By Bill Keller, NYTimes

IN the waning days of the Soviet Union, I spent a lot of time in a cluster of apartment towers along the Moscow River, contemplating what seemed to me an essential question about the future of our cold-war adversary: Could Russia grow an authentic middle class? Not a privileged class, favored wards of the state, but independent achievers who would be the engine and the evidence of upward mobility.

The place on the river was called a youth living complex, the product of a classically harebrained Young Communist League scheme to ease a housing shortage. Young professionals at important state enterprises — in this case mainly scientists from a nuclear research institute and engineers from the plant that manufactured the Russian version of the space shuttle — were given months away from their jobs to labor as an overeducated communal construction crew. Each family put in hundreds of hours pouring concrete and installing drywall, and then moved into a precious new apartment. The theory was that, liberated from sharing their parents’ overcrowded flats, forged into a contented new community, they would devote themselves even more loyally to their high-priority jobs.

But this was 1991, a time of possibilities. Many of the families in my little microcosm moved into their new homes in the youth living complex “Atom” and promptly quit their state jobs to join the new private sector. I followed a sample of Atom families as they tried to figure out the novelty of a self-reliant life.

(Meanwhile one of their contemporaries, Vladimir Putin, was winding up his own formative experience in the ultimate bastion of the state, the K.G.B. Colonel Putin’s last assignment for the spy agency was conducting surveillance on students at Leningrad State University.)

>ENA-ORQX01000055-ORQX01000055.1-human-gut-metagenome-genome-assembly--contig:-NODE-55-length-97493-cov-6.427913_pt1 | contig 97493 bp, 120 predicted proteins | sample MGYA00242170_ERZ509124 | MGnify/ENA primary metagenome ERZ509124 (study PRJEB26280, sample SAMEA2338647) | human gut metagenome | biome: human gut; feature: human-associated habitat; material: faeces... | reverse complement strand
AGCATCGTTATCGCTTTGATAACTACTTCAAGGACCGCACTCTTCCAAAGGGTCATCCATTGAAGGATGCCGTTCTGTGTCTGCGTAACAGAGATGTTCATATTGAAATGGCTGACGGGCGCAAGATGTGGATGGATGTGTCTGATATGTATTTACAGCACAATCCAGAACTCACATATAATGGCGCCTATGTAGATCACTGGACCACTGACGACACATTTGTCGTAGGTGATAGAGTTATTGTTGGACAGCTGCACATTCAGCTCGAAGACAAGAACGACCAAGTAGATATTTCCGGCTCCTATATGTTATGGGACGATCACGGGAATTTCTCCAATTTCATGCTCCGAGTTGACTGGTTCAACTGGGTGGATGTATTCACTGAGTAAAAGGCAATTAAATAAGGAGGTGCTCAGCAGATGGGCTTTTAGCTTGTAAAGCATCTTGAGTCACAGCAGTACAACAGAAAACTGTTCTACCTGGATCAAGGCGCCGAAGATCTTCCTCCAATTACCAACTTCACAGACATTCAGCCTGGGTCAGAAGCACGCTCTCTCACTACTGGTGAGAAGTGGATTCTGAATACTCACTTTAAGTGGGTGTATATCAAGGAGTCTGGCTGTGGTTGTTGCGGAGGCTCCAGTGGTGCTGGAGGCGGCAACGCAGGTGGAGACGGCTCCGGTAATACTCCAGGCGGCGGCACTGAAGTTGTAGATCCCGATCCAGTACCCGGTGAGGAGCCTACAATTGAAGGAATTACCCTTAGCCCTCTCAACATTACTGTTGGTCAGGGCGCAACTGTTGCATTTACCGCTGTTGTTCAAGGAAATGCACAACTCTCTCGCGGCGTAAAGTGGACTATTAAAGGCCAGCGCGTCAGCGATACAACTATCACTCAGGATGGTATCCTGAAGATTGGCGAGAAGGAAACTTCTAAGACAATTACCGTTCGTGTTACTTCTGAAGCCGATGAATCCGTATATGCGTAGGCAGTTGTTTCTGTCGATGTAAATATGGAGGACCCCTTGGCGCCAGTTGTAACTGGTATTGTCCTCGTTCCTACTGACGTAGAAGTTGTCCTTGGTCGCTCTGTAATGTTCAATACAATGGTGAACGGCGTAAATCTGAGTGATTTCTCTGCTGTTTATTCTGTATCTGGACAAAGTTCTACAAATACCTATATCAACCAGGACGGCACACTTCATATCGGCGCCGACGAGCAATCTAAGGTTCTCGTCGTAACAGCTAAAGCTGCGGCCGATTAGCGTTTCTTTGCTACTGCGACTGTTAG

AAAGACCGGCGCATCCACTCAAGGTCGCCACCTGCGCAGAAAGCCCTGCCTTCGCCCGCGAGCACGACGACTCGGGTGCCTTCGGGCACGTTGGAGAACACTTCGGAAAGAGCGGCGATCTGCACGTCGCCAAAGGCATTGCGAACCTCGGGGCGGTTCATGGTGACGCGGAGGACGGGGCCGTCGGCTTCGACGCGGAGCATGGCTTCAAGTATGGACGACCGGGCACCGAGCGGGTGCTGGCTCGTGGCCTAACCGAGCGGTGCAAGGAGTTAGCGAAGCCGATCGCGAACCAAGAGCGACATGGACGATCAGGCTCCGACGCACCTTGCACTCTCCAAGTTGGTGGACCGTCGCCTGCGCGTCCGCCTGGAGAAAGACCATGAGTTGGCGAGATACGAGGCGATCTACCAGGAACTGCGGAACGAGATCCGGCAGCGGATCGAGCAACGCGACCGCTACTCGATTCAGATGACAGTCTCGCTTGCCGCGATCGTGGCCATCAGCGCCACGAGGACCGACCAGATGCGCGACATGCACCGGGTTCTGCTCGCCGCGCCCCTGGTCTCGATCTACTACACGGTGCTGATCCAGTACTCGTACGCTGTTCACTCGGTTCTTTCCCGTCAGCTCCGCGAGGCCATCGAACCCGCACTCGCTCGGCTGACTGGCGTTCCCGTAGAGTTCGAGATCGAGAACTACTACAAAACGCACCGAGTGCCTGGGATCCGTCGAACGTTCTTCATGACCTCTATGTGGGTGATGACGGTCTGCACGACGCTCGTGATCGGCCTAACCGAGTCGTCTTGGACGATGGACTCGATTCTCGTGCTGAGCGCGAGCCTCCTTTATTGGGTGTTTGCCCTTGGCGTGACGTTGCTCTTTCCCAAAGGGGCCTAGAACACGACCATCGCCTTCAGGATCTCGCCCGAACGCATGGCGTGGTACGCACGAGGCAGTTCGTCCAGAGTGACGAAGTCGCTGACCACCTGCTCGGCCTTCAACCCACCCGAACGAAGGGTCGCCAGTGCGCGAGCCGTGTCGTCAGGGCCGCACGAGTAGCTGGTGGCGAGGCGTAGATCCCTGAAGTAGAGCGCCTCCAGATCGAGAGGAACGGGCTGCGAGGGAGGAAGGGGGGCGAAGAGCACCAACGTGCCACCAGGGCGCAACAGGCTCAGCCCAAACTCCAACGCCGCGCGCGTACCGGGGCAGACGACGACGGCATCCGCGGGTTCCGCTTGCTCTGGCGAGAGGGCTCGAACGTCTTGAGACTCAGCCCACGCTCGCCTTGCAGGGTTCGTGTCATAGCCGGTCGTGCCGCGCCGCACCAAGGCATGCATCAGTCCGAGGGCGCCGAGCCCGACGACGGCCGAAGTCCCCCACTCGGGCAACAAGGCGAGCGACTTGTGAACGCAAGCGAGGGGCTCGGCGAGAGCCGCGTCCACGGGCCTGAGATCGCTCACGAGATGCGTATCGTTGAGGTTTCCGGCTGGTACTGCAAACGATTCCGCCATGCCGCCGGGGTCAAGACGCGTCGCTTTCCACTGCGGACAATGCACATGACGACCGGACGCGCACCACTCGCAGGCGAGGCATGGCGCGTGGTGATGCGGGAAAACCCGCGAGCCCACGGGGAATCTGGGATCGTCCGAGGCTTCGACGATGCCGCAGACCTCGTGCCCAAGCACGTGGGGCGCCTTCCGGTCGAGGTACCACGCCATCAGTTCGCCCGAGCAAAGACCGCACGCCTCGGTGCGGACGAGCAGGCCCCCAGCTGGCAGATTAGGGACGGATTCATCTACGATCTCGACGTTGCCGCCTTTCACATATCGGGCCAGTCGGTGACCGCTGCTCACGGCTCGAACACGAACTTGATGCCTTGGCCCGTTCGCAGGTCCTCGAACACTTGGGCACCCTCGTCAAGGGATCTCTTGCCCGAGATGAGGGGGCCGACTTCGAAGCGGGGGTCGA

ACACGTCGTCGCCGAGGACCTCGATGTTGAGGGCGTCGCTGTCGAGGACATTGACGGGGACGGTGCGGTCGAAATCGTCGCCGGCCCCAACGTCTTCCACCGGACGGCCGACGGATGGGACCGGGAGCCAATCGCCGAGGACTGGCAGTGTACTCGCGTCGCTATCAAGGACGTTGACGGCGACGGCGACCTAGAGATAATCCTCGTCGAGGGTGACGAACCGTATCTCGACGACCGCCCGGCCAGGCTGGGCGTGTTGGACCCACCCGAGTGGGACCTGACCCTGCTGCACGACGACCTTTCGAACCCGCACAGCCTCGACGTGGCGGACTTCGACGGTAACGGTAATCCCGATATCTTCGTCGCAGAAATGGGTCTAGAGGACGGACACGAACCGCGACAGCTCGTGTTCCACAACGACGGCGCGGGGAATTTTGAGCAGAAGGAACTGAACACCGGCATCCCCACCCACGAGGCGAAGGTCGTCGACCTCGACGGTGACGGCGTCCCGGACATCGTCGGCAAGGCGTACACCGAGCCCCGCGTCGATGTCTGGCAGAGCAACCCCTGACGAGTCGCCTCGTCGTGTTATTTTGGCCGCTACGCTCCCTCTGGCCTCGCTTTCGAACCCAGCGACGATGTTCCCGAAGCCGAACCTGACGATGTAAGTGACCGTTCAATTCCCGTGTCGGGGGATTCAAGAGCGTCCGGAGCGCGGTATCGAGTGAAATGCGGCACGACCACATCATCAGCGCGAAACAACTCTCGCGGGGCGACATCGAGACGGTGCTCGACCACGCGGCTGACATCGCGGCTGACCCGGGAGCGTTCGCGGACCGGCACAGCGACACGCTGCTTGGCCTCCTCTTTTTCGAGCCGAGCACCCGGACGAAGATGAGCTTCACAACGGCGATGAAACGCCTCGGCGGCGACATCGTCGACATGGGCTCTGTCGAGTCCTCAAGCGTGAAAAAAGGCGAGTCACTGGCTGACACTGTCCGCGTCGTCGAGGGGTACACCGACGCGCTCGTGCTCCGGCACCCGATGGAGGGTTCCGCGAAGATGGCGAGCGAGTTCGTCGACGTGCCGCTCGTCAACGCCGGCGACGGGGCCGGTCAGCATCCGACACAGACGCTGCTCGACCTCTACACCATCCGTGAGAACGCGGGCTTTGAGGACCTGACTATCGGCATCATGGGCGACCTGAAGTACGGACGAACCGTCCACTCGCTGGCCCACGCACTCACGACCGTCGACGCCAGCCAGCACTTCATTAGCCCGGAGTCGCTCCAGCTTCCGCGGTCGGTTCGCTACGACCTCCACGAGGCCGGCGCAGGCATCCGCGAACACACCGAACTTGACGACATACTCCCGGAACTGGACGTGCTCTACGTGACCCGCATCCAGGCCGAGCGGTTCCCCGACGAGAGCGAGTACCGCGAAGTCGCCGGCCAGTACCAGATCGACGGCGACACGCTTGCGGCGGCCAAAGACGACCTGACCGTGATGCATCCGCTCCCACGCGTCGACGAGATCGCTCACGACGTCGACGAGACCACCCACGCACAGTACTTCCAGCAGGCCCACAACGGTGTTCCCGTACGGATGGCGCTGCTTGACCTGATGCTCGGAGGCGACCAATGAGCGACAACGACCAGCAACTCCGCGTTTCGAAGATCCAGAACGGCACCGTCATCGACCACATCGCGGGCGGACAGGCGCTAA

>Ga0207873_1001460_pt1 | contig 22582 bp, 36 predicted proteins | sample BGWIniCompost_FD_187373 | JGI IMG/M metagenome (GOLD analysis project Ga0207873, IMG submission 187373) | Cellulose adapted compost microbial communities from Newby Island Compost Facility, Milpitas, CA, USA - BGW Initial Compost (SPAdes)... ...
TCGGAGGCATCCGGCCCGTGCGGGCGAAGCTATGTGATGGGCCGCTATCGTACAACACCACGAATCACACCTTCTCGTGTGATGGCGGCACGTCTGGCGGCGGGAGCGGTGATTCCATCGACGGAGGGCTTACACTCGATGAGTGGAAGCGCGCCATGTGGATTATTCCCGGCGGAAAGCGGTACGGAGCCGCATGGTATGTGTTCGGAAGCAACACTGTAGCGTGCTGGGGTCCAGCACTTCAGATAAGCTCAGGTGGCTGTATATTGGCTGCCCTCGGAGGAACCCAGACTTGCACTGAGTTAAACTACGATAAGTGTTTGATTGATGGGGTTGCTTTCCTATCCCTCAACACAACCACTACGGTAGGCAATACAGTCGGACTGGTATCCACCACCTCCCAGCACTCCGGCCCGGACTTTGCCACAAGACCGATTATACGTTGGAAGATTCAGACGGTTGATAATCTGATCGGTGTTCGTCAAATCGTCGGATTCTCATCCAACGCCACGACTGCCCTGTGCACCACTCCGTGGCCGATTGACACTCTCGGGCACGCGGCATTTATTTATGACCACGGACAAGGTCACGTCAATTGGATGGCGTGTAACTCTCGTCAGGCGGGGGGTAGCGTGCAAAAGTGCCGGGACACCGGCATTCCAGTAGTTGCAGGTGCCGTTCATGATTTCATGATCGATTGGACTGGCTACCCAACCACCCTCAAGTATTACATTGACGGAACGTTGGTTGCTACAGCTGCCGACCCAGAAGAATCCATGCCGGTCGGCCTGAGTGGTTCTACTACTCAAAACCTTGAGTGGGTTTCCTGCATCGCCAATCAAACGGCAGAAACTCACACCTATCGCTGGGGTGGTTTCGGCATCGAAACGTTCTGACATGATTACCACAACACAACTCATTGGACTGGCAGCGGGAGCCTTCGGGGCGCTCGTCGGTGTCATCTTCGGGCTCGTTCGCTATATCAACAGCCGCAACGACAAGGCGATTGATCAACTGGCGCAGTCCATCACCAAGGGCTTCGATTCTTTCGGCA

My favorite Atom dweller was a brawny, idealistic engineer named Igor. While most new capitalists practiced some form of wheeling and dealing — importing jeans, computers, rock albums — Igor was one of the few who had set out to make it as a private manufacturer. His plan was brilliant. People were suddenly making money, but they regarded the new private banks with suspicion. Igor retooled an old factory to produce high-quality safes.

For Russia, it was a time of confused quest, a longing to be normalniye lyudi — normal people. Thousands, including a contingent from Atom, had poured into the streets to face down an attempted coup by hard-liners, and to celebrate their newfound power. But then what? Everything from the rules of the marketplace to the meaning of life had to be improvised on the still-festering ruins of a monstrous failed experiment. Rackets abounded. Mystics and healers and hypnotists attracted huge crowds. In their search for something to believe in, Atom residents invited a priest to give weekly instruction on their closed-circuit TV channel. One resident, seeking a more secular kind of fulfillment, hosted a free-love commune.

Flash forward a decade, halfway to the present. The new Russia was still a work in progress. That obscure K.G.B. colonel was a popular president. Putin provided prosperity enough, a paternalistic sense of order and a reassuring narrative of national pride. The price — unless you represented a real threat to the regime, in which case the price could be very high indeed — was bearable: an unspoken acceptance of the way things are, a small surrender of dignity. Shut up, get rich.

For many, the endearing confusion of the early ’90s had given way to disillusionment. Robin Hessman’s splendid documentary “My Perestroika,” released last year, follows five Moscow friends a little younger than my Atom focus group. The film captures the ambivalence of those who straddled the Soviet days and the new freedom. They live reasonably well, they are free to say what they think, but something, some larger purpose, is missing. “You know,” says Borya, a high school history teacher, who had been at the barricades in 1991, “the ideals that burned in a person’s heart in the early ’90s, they were profaned, and there was nothing left to fight for.”

At Atom, the closed-circuit priest was gone, and a shiny new Reebok health club had been installed, with tanning beds and rows of elliptical machines, a haven of self-improvement in a land where the actuarial charts had always belonged to vodka and tobacco. The Atom grade school had dropped many of its experimental programs (and its free-thinking principal) in favor of a cram-for-success curriculum. My microcosm had scattered. A few had left for Canada, or Israel, or the U.S. A former Young Communist League apparatchik, who had been so officious at meetings of the housing complex in its early days, had found his natural calling in the cynical world of arms dealing.